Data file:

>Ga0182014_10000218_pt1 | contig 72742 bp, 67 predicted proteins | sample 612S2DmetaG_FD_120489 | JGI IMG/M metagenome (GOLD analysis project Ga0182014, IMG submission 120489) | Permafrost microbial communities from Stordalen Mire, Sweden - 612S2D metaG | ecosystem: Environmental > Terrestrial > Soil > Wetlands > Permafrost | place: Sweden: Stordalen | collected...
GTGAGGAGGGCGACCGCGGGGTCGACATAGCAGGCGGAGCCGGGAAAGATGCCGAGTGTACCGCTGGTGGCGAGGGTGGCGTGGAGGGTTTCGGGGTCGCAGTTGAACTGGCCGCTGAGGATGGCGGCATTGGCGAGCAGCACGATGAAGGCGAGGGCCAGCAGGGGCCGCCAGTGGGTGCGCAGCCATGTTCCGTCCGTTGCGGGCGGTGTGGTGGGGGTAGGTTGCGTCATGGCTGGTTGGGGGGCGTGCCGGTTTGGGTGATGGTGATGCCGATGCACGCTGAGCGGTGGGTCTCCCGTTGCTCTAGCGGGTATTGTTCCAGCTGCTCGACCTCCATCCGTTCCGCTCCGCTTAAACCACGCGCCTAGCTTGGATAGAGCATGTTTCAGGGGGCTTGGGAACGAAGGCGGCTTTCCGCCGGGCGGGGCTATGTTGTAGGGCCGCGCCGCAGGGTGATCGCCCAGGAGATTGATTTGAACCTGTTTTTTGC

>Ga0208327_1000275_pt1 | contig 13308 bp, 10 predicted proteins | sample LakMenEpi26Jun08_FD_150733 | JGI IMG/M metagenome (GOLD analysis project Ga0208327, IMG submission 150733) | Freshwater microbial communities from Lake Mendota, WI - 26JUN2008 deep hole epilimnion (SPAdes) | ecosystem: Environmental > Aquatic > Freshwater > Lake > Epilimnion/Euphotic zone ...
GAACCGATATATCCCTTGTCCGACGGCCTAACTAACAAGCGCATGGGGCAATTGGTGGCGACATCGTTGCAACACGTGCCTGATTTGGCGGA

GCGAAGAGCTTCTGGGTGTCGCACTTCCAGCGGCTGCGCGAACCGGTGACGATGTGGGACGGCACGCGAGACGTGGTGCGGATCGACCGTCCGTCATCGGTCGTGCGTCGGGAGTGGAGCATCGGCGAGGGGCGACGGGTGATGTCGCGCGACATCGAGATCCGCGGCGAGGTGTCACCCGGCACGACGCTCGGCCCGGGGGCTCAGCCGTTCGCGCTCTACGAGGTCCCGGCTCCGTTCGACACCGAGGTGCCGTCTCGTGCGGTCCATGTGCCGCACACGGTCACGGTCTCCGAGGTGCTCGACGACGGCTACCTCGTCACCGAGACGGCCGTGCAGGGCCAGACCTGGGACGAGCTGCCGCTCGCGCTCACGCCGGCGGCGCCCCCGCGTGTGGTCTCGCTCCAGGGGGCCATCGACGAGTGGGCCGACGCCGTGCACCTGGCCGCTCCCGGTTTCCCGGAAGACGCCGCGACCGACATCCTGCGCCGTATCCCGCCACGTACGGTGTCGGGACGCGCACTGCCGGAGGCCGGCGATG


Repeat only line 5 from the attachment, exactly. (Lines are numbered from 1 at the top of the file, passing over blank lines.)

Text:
GCGAAGAGCTTCTGGGTGTCGCACTTCCAGCGGCTGCGCGAACCGGTGACGATGTGGGACGGCACGCGAGACGTGGTGCGGATCGACCGTCCGTCATCGGTCGTGCGTCGGGAGTGGAGCATCGGCGAGGGGCGACGGGTGATGTCGCGCGACATCGAGATCCGCGGCGAGGTGTCACCCGGCACGACGCTCGGCCCGGGGGCTCAGCCGTTCGCGCTCTACGAGGTCCCGGCTCCGTTCGACACCGAGGTGCCGTCTCGTGCGGTCCATGTGCCGCACACGGTCACGGTCTCCGAGGTGCTCGACGACGGCTACCTCGTCACCGAGACGGCCGTGCAGGGCCAGACCTGGGACGAGCTGCCGCTCGCGCTCACGCCGGCGGCGCCCCCGCGTGTGGTCTCGCTCCAGGGGGCCATCGACGAGTGGGCCGACGCCGTGCACCTGGCCGCTCCCGGTTTCCCGGAAGACGCCGCGACCGACATCCTGCGCCGTATCCCGCCACGTACGGTGTCGGGACGCGCACTGCCGGAGGCCGGCGATG